Stack Ranking (Forced Ranking)

Stack Ranking (Forced Ranking)

Stack Ranking (forced ranking) is a prioritization technique which involves taking a list of options (ideas, problems, stories, etc.) and ordering them along an axis according to a single criterion (e.g. value, importance, cost, complexity, risk, etc.)


Scoping Kickoff Discovery Framing Inception Transition Modernization Delivery

Suggested Time

5-60 Min


Core team, stakeholders, subject-matter experts

Why do it?

Stack Ranking is a simple approach for the team to align on the most important thing to focus on. This exercise ensures that decisions are driven from multiple perspectives by facilitating conversations about what’s most important and why.

When to do it?

Whenever the team has a set of items that are requiring their attention, which need discussion and team support for tackling in a certain order, and there is a single criterion against which they can all be evaluated.

What supplies are needed?

  • Whiteboard or digital version like Miro
  • Dry erase markers
  • Sticky-notes
  • Sharpies
  • Painter’s tape

How to Use this Method

Note: This technique is very effective for prioritizing and gaining alignment on ideas and problems, but is no longer viewed as a best practice for employee performance. Please refer to these two article for more details:

Sample Agenda & Prompts

  1. Gather all the options to be prioritized and write each one on individual sticky notes (or digital equivalent).

  2. Decide together on a criterion on which to evaluate and prioritize these options.

    Example: user delight, technical complexity, business driver impact, etc.

  3. Create a vertical line and label it with the chosen criterion.

    Example: “Greater user delight”, “Lower impact on business driver”

    Vertical Axis with Blank Sticky Notes Ready

From here, there are multiple techniques to engender team discussion as you collectively place the options along this single axis.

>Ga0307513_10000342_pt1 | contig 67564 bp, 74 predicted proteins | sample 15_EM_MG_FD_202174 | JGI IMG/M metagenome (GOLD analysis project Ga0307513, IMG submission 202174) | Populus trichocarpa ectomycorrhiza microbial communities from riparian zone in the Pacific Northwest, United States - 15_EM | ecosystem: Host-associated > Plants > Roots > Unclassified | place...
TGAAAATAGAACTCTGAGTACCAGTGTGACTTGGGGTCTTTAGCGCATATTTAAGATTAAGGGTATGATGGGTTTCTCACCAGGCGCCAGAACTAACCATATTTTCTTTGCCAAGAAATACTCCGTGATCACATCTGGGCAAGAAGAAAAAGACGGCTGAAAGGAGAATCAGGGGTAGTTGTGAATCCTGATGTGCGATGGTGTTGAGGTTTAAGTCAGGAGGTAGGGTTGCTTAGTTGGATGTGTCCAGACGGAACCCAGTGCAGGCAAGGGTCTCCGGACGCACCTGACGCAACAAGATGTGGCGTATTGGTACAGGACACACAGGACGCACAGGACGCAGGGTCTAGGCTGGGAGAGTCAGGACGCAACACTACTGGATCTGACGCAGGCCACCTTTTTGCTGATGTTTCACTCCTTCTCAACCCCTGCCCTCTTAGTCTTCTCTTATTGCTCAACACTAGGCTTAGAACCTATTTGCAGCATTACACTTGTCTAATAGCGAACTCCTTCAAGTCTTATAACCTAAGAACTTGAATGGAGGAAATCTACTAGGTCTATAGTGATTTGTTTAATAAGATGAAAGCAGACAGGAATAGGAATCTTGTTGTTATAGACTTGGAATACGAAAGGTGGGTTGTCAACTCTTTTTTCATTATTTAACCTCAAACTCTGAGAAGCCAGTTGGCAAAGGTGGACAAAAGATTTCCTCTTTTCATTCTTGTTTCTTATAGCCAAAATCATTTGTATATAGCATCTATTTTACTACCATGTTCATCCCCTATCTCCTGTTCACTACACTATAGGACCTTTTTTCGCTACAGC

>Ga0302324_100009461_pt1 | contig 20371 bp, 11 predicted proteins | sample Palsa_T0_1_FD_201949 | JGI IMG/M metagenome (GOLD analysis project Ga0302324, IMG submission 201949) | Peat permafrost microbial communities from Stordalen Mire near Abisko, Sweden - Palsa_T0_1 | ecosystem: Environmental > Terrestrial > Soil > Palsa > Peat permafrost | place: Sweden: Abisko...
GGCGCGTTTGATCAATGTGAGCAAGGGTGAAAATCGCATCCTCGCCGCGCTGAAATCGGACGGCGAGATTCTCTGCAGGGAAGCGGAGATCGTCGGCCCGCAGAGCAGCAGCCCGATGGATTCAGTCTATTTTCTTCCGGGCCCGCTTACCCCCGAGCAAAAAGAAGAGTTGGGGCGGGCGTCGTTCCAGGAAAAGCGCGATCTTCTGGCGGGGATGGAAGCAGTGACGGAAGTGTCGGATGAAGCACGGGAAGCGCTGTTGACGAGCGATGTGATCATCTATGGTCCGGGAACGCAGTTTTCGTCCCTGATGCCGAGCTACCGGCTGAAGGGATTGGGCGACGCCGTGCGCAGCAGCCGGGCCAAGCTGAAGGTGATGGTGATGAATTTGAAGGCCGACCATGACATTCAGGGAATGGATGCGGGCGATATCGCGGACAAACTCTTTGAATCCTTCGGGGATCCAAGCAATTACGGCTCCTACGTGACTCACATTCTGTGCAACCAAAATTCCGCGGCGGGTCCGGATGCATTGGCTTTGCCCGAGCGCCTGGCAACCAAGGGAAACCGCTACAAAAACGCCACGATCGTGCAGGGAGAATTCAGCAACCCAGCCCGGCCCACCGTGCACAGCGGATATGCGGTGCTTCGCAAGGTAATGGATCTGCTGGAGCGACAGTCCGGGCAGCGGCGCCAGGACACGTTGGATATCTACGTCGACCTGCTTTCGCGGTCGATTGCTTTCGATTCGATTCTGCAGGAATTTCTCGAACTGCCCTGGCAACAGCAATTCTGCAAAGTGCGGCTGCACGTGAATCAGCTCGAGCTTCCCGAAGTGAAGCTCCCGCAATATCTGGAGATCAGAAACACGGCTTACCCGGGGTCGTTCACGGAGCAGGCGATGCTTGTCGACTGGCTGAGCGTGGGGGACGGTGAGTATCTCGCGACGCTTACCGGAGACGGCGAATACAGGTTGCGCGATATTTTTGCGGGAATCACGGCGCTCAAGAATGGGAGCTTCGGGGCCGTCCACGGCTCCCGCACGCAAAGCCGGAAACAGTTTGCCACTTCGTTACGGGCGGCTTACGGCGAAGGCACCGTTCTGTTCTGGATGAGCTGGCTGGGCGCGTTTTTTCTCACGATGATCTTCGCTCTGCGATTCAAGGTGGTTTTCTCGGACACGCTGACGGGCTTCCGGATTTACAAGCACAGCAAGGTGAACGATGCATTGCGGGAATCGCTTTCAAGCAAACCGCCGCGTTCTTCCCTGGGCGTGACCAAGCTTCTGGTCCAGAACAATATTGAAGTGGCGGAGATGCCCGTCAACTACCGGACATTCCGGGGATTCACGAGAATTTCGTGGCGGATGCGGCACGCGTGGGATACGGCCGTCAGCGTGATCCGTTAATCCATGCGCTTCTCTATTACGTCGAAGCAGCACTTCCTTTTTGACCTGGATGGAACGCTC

Variation - Bubble Sort Technique: 10 or fewer options

  1. Pick an option at random and place it alongside the middle of the vertical line.

    Vertical axis with one sticky note placed in the middle

  2. Pick a second option at random and ask the team, “Should this option be higher or lower than the first option, according to the criterion?” Place the second option above or below the first, according to the team’s prioritization decision.

    Decide to place the second note above or below the first note

  3. Continue placing remaining options relative to other items as done in steps 4 and 5 until all options are stacked vertically against the line.

Variation - Triage Technique: 10 or more options

  1. As a group, divide the options into three groups based on the criterion: highest, moderate and least. Place the groups along the vertical axis accordingly.

  2. Starting with the highest stack, discuss and place the individual items vertically on the axis with the higher valued items above lower valued ones. Work to place all items in that stack vertically against the line.

  3. Continue as needed or as time allows with the remaining stacks, until enough options to take action on are stacked vertically against the line.

Variation - Individual Ranking and Group Comparison: 3-9 options and situations where there is an unbalanced power dynamic in the group

  1. Make copies of the options and the criterion axis for each individual in the group to rank on their own.

  2. Set a 5 minute timer for everyone to individually rank the options along their own criterion axis, with the most highly valued options (according to the criterion) placed vertically above lower valued options.

  3. When everyone has their own stack rank, start by asking a lower-powered individual to share their end result. Continue from there to compare everyone’s results and discuss the rationale behind any significant discrepancies. Work towards a final stack ranked list that everyone in the group can support.

Success/Expected Outcomes

You know you are done when your group has a prioritized stack of options in descending order, and can identify the top prioritized options.

Facilitator Notes & Tips

  • If there are 20+ items, consider spending time removing options that are irrelevant to the criterion selected.
  • If not mutually understood by all participants, it may help to first discuss and define what the criterion means (e.g. what do we mean by “business impact”?). This will help the prioritization to go more smoothly.
  • Consensus (where everyone agrees 100% on priorities) is rarely feasible. The objective is to achieve alignment on what to focus on.
  • This practice can be used at the end of a 2x2 prioritization session to take the top right quadrant of items and turn them into an actionable order of attack for the items discussed.

Insight Prioritization

Problem Prioritization

Solution Prioritization

2x2 Prioritization

Real World Examples

Stack Ranking using Sticky Notes

Bubble Sort